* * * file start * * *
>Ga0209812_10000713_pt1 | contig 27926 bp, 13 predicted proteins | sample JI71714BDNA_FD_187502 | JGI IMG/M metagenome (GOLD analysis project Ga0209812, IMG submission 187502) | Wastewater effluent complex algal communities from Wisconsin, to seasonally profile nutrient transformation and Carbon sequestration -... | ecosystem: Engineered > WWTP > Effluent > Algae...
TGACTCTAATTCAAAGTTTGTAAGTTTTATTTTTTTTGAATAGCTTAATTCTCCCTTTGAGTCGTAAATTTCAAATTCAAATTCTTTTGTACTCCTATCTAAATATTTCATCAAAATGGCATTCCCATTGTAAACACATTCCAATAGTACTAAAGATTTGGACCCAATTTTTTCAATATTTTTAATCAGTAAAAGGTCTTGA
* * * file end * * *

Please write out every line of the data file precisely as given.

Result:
>Ga0209812_10000713_pt1 | contig 27926 bp, 13 predicted proteins | sample JI71714BDNA_FD_187502 | JGI IMG/M metagenome (GOLD analysis project Ga0209812, IMG submission 187502) | Wastewater effluent complex algal communities from Wisconsin, to seasonally profile nutrient transformation and Carbon sequestration -... | ecosystem: Engineered > WWTP > Effluent > Algae...
TGACTCTAATTCAAAGTTTGTAAGTTTTATTTTTTTTGAATAGCTTAATTCTCCCTTTGAGTCGTAAATTTCAAATTCAAATTCTTTTGTACTCCTATCTAAATATTTCATCAAAATGGCATTCCCATTGTAAACACATTCCAATAGTACTAAAGATTTGGACCCAATTTTTTCAATATTTTTAATCAGTAAAAGGTCTTGA